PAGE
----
Essays, Procrastination and Student Representation

Today I actually finished writing an essay the day before it is due. This, of course, is in contrast to my usual practice of finishing the essay the day it is due, typically a couple of hours before I have to hand it in (to allow for transit) or a couple of minutes (if I’m finishing it at school).

I also walked around and reacquainted myself with some people I met while campaigning for the ASSU Referendum, and I met some new people as well. One girl thought I was running for something, she couldn’t wrap her head around why someone in a position like mine would actually go around talking to people unless it had some kind of “benefit.” I had to explain to her that I was doing this because I like it, and because I think it’s a valuable part of my job as a student representative.

It’s sad when students view their representatives with that kind of suspicion, and I’ve complained in the past about the kind of elitism that results from student government. When candidates are running for a position they’ll go around introducing themselves to everyone and taking the time out to chat with them, but as soon as they’re elected they cram into their offices and remain aloof from the typical student (other than at events or seminars that they’re organizing).

In my case I get to interact with students every day when I do my office hours, and I give them the tests and advice and whatnot that they ask for. But I rarely take the time to meet them outside of the office, sticking to myself or with the friend or acquaintance that I happen to be with.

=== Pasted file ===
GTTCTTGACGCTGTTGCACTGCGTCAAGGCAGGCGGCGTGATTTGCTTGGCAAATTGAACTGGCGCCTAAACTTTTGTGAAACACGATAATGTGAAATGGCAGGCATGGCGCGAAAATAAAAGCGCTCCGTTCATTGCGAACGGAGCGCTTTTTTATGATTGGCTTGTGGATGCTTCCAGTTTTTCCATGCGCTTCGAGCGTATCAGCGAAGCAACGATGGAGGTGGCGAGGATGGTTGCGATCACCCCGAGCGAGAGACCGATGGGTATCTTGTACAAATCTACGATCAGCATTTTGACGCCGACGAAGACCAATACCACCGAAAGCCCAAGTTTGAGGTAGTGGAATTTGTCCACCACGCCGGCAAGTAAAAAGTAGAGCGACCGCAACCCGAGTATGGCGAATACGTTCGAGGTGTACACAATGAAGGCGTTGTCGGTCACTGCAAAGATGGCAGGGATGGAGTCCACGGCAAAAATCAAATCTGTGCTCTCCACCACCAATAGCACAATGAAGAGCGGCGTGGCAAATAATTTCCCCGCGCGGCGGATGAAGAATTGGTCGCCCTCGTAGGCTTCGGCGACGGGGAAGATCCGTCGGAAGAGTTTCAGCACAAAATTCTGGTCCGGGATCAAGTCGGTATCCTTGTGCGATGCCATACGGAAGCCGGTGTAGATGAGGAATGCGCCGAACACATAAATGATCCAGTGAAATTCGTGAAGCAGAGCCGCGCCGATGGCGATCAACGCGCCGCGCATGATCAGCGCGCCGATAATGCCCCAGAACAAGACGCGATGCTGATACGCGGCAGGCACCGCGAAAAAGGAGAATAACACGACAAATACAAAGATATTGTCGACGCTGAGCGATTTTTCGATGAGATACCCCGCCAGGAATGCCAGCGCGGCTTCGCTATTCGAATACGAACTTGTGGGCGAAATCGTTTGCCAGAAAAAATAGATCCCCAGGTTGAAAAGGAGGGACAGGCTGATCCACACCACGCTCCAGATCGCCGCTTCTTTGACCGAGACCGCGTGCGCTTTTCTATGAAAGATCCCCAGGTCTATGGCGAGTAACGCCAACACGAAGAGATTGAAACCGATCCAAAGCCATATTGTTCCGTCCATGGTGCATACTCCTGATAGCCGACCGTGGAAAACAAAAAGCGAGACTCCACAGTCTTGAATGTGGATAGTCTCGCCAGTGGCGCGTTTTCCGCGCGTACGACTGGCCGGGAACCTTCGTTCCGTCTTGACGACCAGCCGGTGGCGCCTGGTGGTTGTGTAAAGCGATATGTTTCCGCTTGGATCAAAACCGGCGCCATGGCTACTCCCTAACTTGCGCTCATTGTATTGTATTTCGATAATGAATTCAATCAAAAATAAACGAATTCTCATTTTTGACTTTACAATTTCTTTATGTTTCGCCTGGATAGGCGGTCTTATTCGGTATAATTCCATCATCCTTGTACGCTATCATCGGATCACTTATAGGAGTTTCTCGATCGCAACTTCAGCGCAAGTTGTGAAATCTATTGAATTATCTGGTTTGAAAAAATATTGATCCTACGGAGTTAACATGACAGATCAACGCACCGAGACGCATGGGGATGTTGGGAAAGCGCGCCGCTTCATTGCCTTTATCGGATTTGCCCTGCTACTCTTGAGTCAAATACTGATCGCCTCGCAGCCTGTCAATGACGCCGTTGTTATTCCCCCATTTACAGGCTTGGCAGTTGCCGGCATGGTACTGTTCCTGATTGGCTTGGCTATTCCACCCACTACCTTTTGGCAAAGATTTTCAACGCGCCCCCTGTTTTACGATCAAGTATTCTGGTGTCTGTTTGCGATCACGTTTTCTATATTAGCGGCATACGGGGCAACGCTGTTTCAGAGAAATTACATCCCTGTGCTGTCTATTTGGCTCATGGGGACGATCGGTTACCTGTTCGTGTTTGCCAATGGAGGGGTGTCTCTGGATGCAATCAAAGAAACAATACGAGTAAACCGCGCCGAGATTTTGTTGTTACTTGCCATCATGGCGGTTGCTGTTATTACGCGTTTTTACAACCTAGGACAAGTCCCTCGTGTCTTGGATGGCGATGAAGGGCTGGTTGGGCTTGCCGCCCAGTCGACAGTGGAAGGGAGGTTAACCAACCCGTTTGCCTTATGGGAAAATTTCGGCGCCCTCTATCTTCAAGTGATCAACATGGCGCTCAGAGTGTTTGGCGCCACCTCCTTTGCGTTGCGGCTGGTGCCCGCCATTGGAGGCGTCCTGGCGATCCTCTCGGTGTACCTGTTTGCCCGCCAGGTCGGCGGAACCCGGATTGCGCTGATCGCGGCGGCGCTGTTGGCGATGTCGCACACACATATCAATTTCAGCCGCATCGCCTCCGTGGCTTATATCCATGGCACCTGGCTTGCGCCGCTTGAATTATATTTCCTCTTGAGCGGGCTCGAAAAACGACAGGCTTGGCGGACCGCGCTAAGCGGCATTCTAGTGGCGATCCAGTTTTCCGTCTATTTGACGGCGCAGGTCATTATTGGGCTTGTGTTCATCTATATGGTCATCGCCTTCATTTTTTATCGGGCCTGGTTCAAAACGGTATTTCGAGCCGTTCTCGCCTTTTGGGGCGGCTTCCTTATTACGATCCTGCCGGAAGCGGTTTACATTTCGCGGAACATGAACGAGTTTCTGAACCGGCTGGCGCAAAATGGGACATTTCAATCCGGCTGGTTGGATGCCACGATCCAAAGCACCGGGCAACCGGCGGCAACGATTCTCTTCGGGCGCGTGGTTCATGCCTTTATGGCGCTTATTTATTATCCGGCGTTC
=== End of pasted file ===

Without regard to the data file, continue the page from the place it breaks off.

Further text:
I’m going to try and change that, and I think every student representative should.

How can you purport to represent students if you don’t have to wait in one of the long lines that forms to buy a Metropass, but rather bypass it because of your position? How can you relate to the students if you use your position for discounts on certain things?

It’s a difficult balance between student representation and getting something back for being a representative. In my case, I don’t get paid a cent. But I do get access to photocopiers and computers and printers. It’s difficult for me, then, to relate to a student who has to type up her essay at Robarts and pay 5 cents or whatever the price may be per page off a crappy printer and then run off to hand it in. I have the opportunity to type it up in the comfort of the office, get it printed and stapled and then run over to hand it in.

I also get free ASSU t-shirts. And sometimes from SAC, too. this!

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